Looking at this photo now makes me cry. This was our house, and we lived here and loved it for almost four years.
Now we live in a retro slice of hell – sans hairdryers, clothes dryers, an oven or a shower. It’s a “before” picture, and there will soon be an “after,” but in the meantime, tears galore. Also, I am allergic to the carpet. And it is powder blue.
Here’s what happened . . .
At 2 a.m. on New Year’s Day, we came home from a party to an email from our landlord: he’d sold our house — which was not listed for sale, to which we had the first right to buy — and we had until Jan. 31 to move.
There was much crying and wringing of hands and dramatic flinging of self onto the sofa and the bed. There was copious cursing of the landlord. I still think about toilet-papering his house — perhaps with eggs on top for good measure.
We didn’t want to move.
But we didn’t want to buy our house, either.
We were stuck, and happily so.
But the world has always had a tendency to force my hand and push me into bravery.
And now it is February 12, and we’ve moved.
There are posts to come about the days between Jan. 1 and Feb. 12, and all of our stressed-out house hunting, and then the hijinks that come into play if you want to buy a “project” house in the crazy-competitive Arcadia area of Phoenix, which we did, and the drug-dealer-like communicating that goes on to make such deals happen. There will be the story of how we found our house through a Facebook post and a friend from Kindergarten, and how freaking GRATEFUL I was, and then the desperate agreeing to insane clauses, and the paying of enormous sums in cash only, and the strange and obnoxious rules of appraisals — all of which have landed us in a “before” picture, without a working shower, or a hair-dryer, and with 55-year-old blue carpet, to boot — with hordes of people lined up to buy the house behind us, if we’re crazy enough to let it go.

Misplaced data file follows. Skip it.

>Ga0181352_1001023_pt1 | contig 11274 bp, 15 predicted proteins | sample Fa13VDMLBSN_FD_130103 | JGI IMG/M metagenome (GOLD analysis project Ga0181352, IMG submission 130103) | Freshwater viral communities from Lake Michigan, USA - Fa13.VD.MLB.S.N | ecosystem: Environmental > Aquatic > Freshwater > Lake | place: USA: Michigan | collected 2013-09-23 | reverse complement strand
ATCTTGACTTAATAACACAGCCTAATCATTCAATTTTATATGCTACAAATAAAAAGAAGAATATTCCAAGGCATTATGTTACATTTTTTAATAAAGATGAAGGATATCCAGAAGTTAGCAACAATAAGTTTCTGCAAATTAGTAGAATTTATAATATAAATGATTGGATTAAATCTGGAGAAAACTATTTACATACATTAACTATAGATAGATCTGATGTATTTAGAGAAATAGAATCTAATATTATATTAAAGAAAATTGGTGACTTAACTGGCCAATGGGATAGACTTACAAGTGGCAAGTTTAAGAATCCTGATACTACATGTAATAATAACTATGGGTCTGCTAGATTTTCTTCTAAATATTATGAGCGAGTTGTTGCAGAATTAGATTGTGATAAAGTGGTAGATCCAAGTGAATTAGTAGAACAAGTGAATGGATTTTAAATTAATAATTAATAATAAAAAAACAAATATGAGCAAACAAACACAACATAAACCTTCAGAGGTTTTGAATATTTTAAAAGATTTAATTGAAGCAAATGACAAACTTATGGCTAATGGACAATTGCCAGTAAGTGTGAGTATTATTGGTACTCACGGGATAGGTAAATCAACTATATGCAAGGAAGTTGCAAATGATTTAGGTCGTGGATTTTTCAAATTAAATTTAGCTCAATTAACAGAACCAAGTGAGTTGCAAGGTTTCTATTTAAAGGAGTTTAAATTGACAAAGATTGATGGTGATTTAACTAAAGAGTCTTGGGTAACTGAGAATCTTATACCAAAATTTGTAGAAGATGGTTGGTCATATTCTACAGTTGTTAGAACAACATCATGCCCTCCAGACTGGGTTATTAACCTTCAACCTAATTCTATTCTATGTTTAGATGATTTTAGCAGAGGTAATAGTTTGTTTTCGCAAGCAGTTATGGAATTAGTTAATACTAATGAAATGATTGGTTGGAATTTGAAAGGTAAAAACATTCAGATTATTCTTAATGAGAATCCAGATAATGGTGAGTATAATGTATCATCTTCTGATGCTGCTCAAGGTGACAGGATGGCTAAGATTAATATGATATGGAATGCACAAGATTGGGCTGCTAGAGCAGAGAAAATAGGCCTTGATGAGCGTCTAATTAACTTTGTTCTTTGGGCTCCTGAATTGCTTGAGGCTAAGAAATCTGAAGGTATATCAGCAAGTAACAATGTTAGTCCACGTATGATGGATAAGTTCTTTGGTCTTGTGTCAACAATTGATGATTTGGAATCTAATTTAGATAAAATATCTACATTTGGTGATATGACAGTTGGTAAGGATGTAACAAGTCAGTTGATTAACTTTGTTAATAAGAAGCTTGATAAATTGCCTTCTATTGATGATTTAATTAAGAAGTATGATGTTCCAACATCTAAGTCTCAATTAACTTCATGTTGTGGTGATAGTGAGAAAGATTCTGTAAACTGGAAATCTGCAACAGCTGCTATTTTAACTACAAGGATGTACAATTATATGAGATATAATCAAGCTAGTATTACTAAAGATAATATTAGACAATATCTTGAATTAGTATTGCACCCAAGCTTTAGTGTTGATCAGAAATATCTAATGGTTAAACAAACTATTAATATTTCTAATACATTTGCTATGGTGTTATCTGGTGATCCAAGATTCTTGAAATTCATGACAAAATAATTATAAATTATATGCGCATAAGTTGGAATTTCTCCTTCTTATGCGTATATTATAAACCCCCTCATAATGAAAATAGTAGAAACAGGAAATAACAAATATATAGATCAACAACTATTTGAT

(I’m tempted, people, I’m tempted.)
There will be no “before” pictures until we have an “after.” And renovation can’t start until August 1.
Yesterday, my client and friend George called to see how things were going. I whined and carried on.
“Jaimee,” he said, “Don’t be one of those wives that’s a pain in the ass.
“I feel like this can be a fun part of your marriage — making do, planning the new house together.
“It’s an adventure,” he said.
We hung up, and I knew that he was right.
So I went to my friend Puddinn’s house to take a shower and wash our clothes. I called a housekeeping service to come and scour the insides of the cabinets and drawers. The electrician is coming. Tonight, we’re going to tear out the carpet.
And for now, I’m back here, because I’ve got feelings, people, and, like this carpet, they are going to need to come out.